A Question Of Stats

The continuing debate that the SAT stats are not accurate, is valid, but not new.  I remember attending a conference in Johannesburg in 1994 when this subject was discussed in detail and a speaker from the Caribbean explained that people visiting more than one island would be counted more than once – a similar problem to the one we have always had in South Africa.

The other problem we have is the huge volume of VFR traffic – so many South African’s living abroad and travelling to visit family – these people have little or no impact on the numbers of hotel beds or tours booked.

The challenges we face promoting South Africa as a tourism destination are complex – the world is in recession and if you pick up the holiday brochures, South Africa appears to be one of the most expensive destinations to visit.  Not just because of the airfares – all long haul destinations face that problem.

25 years ago the London/Joburg airfare was £772, so with normal inflation the airfare should now be approx. £1775 (the average airfare is currently approx. £800, including taxes).  Using the same inflation table a top private game lodge charging £370 in 2002 should now be charging £480 (the game lodge is charging approx. £520.00).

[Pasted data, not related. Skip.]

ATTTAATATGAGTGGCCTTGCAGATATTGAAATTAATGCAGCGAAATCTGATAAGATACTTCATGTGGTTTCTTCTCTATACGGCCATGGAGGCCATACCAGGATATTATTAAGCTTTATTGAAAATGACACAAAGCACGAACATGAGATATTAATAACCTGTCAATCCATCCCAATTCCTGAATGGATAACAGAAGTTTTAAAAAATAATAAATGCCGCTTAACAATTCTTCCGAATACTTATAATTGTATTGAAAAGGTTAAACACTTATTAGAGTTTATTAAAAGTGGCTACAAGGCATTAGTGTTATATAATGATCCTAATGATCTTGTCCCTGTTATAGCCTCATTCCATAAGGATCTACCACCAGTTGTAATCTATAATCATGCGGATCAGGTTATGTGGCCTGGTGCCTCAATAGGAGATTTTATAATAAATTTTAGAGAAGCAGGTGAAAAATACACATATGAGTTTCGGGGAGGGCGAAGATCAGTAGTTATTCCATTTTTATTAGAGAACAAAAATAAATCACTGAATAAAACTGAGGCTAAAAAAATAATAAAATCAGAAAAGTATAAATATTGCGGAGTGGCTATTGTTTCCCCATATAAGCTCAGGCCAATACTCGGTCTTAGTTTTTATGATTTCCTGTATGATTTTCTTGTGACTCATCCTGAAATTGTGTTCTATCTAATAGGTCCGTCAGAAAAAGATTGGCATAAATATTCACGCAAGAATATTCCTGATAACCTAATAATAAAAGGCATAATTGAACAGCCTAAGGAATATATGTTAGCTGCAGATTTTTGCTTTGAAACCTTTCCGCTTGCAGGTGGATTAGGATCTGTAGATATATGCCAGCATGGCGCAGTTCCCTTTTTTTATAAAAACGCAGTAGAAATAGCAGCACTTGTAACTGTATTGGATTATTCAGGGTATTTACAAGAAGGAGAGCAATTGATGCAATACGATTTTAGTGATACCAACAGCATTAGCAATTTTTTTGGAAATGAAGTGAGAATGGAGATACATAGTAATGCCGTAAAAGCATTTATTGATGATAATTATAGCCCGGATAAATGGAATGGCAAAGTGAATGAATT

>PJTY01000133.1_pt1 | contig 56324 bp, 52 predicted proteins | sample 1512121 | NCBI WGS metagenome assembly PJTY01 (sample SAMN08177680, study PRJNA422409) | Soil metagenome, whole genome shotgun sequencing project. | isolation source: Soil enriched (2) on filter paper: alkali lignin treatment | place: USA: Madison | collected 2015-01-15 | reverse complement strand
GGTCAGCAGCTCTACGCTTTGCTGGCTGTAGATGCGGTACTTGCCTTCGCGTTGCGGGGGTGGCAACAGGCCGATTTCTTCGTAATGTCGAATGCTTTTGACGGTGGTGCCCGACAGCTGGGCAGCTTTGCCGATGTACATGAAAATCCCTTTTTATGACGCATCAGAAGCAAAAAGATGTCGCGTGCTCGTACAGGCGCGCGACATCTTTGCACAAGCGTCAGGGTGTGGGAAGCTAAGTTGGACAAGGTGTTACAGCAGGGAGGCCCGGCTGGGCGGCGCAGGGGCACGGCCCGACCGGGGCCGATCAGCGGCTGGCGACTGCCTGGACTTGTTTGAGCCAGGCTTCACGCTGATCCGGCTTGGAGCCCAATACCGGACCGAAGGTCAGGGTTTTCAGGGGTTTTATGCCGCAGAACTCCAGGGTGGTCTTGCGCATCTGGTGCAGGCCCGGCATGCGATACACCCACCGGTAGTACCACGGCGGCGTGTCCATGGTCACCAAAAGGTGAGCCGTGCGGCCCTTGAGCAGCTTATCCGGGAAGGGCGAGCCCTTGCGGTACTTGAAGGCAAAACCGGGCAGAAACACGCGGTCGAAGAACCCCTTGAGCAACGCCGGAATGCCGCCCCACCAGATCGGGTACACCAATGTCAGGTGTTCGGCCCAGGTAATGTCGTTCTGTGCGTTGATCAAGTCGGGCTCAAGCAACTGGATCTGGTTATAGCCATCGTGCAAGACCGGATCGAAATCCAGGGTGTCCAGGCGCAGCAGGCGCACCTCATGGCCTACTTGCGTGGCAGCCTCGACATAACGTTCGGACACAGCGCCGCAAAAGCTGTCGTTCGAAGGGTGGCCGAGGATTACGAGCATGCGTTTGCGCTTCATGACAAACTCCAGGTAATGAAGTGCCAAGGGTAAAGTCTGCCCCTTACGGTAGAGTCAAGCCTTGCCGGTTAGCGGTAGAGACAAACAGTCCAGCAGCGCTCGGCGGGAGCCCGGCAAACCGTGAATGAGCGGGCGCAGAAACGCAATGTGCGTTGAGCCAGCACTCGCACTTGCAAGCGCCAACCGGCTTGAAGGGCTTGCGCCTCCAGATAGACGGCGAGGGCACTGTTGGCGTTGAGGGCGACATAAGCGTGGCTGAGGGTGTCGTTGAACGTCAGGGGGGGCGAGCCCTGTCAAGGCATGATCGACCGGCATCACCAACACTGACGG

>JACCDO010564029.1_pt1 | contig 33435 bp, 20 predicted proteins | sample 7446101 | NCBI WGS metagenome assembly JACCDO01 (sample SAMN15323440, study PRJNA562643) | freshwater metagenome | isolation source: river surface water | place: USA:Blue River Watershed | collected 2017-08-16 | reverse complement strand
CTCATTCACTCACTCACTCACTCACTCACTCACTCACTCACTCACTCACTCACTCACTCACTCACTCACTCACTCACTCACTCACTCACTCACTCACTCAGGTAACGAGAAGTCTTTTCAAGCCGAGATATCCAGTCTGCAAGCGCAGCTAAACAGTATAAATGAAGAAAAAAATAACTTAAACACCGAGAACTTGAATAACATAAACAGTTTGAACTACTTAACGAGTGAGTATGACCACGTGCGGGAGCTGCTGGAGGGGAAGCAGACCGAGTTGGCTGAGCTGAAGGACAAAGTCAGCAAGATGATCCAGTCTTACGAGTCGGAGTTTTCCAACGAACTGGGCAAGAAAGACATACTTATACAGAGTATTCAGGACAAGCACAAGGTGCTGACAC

Then consider the number of visitors we had in 1990 vs the number of tourism beds.  What is the percentage growth of visitors vs tourism beds?  The figures are not readily available, but I think you will find that the increase in tourism beds far outweighs the increase in tourism numbers.

Before the Football World Cup South Africa was seen as a dangerous place to visit – that perception changed – South African was then seen as an expensive place to visit.  After recent horrific events in North West Province, the riots in the Winelands and the on-going Dewani murder investigation – South Africa is now seen as a dangerous expensive destination.

Do we have to rely on SAT stats?  How about looking at stats compiled by other organisations – stats that show which countries produce the most tourists overall or those who spend the most on holiday?  Would this not give us a better understanding of where potential business should come from?

We know that we have an amazing destination, offering unforgettable experiences that appeal to people from all the corners of the world.  Accept that if you offer a top priced product, your market has shrunk, decide which tourists you want to appeal to and get on with your marketing and promoting and forget SAT stats.

SAT should be concentrating on changing those negative perceptions.

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